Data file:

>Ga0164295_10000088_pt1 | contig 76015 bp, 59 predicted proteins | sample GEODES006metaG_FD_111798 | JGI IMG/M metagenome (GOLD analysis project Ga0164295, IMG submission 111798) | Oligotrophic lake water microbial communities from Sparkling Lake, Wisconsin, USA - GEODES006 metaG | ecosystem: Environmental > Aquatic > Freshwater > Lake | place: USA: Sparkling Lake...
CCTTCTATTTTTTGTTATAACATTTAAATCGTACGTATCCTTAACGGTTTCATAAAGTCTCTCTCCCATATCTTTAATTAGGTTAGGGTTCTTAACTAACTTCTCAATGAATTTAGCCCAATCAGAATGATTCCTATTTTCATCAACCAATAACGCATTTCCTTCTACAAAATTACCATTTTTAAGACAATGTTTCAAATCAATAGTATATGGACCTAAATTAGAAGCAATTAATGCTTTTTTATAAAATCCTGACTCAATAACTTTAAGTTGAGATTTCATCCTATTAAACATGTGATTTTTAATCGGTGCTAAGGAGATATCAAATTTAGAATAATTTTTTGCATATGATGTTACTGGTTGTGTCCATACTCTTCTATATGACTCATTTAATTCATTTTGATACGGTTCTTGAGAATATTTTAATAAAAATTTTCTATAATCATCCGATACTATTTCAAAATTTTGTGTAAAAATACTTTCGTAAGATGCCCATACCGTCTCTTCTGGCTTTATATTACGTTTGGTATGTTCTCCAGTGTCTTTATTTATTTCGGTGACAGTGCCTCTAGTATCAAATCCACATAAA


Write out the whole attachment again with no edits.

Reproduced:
>Ga0164295_10000088_pt1 | contig 76015 bp, 59 predicted proteins | sample GEODES006metaG_FD_111798 | JGI IMG/M metagenome (GOLD analysis project Ga0164295, IMG submission 111798) | Oligotrophic lake water microbial communities from Sparkling Lake, Wisconsin, USA - GEODES006 metaG | ecosystem: Environmental > Aquatic > Freshwater > Lake | place: USA: Sparkling Lake...
CCTTCTATTTTTTGTTATAACATTTAAATCGTACGTATCCTTAACGGTTTCATAAAGTCTCTCTCCCATATCTTTAATTAGGTTAGGGTTCTTAACTAACTTCTCAATGAATTTAGCCCAATCAGAATGATTCCTATTTTCATCAACCAATAACGCATTTCCTTCTACAAAATTACCATTTTTAAGACAATGTTTCAAATCAATAGTATATGGACCTAAATTAGAAGCAATTAATGCTTTTTTATAAAATCCTGACTCAATAACTTTAAGTTGAGATTTCATCCTATTAAACATGTGATTTTTAATCGGTGCTAAGGAGATATCAAATTTAGAATAATTTTTTGCATATGATGTTACTGGTTGTGTCCATACTCTTCTATATGACTCATTTAATTCATTTTGATACGGTTCTTGAGAATATTTTAATAAAAATTTTCTATAATCATCCGATACTATTTCAAAATTTTGTGTAAAAATACTTTCGTAAGATGCCCATACCGTCTCTTCTGGCTTTATATTACGTTTGGTATGTTCTCCAGTGTCTTTATTTATTTCGGTGACAGTGCCTCTAGTATCAAATCCACATAAA